An important role in customer experience is to not only observe Key Performance Indicators (KPI) but translate them into a story about how customers are responding to the business. When a potential customer enters the business, is she a looker or a buyer, how many items are purchased, and what is the average price of the units as well as the entire transaction. If she does not buy, why and how do you positively impact the possibility of converting her into a customer.
The Big Issue Here
Honestly, sometimes I get dizzy trying to keep it all straight, but no matter where you work, you should be as concerned about these metrics as I am. For me,the most crucial question is how do I turn someone who is simply window-shopping into a paying customer? Working in soft goods (clothing to be exact) I find that the sale is made or lost in the fitting room.
5-25 rule explained
A good rule of thumb was just recently explained to me; the 5-25 rule. A person who enters your business and does not become a customer typically is only inside for 5 minutes before exiting. A paying customer spends an average of 25 minutes in your business before leaving. How are you creating a shopping environment where a customer is inspired to stay for 25 minutes or more?
First impressions count
If your place of business does not say “shop here” after entering, you don’t have a good chance to get past the 5 minute window shopper. This holds true not only for a clothing shop but for any storefront or business. A post on Hubspot further explained the relationship between b2b and retail sales.The first line of defense in creating that inviting atmosphere is to physically welcome the customer in. I can’t say enough how imperative it is to greet your visiting guests!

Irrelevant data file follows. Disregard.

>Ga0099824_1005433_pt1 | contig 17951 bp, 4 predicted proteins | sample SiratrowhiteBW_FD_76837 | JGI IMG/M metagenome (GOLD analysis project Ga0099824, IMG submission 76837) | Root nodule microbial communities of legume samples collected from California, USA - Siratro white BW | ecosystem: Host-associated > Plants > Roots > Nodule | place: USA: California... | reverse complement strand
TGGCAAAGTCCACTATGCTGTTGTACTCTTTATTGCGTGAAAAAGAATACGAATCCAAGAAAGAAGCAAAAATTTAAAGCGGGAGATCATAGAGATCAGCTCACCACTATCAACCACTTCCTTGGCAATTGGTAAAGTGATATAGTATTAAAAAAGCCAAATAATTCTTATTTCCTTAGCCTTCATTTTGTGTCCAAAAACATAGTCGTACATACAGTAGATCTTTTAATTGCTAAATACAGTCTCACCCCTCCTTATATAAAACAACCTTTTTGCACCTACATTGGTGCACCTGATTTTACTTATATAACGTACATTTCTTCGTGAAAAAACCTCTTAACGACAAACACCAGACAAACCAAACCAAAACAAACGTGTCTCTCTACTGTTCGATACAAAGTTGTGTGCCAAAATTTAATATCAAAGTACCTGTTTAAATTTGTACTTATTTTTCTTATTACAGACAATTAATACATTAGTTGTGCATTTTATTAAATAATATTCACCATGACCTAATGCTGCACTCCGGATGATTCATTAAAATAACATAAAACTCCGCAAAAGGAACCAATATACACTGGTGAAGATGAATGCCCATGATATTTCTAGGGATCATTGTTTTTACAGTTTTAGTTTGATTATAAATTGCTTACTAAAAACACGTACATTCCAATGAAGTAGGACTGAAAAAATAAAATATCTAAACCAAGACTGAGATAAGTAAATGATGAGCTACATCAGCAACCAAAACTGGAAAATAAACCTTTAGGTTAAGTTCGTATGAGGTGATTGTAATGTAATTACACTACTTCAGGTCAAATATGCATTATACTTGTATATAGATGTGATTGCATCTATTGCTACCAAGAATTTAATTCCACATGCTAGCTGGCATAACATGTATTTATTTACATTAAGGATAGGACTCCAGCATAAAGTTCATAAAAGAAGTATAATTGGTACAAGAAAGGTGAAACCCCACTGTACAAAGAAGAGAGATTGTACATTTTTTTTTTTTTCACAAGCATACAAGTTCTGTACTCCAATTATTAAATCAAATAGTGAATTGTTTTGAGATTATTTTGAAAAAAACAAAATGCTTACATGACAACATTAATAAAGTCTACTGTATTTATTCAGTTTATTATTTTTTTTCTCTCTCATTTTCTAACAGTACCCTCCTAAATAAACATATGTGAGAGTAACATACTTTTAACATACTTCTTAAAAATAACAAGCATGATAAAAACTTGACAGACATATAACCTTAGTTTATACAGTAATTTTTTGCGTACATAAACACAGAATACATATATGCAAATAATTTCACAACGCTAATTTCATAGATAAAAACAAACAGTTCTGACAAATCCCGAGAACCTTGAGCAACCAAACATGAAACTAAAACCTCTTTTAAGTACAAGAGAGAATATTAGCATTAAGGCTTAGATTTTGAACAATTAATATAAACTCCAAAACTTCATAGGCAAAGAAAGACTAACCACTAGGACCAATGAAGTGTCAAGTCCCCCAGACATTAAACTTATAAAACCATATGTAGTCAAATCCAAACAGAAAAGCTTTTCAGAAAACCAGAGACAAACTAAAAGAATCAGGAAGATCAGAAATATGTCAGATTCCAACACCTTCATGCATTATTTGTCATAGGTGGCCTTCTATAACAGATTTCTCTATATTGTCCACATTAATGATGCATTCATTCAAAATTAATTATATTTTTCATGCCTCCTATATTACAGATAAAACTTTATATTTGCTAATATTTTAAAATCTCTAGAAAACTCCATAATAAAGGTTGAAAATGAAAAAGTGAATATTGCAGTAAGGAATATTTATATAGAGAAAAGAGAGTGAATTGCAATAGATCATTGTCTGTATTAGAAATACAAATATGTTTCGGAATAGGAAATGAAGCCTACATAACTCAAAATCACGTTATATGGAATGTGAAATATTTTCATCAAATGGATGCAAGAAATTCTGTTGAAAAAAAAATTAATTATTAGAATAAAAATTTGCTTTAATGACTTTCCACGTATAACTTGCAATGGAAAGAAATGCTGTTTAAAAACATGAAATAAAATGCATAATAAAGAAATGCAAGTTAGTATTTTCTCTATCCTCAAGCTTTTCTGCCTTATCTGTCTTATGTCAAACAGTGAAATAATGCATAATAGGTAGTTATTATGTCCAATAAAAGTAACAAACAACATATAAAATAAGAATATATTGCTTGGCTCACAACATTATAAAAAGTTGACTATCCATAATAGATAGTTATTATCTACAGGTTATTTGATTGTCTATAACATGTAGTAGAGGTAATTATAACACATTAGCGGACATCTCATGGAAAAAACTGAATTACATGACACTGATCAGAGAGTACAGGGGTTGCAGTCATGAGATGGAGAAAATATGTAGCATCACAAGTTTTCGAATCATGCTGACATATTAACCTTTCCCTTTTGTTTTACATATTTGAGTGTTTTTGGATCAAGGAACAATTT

Fitting room service
I describe fitting room service here because as mentioned earlier, the bulk of my experience is in soft goods. When I owned and operated a bridal shop, I always knew that the sale was not made on the showroom floor, but in the fitting room. If I was unable to entice potential customers to try on a gown, there would be no subsequent sale.
My opportunity for a sale arose once I entered a fitting room and placed a gown on a bride. Fitting room service is almost more important than the initial greeting. Sure, I got them to feel comfortable in my store, but were they ready to commit?
Commit to the customer
What I am best at is forging a trusting relationship with a customer in which she allows me to style her. Once inside the fitting room, I do not simply leave her to her own devices. There still may not be a sale if I am not committed to satisfying her needs or wants. By now, at least 20 minutes have gone by and I am well on my way to converting her into a customer.
What methods do you use in converting customers? I would love to hear your thoughts as to what has worked in the past or present.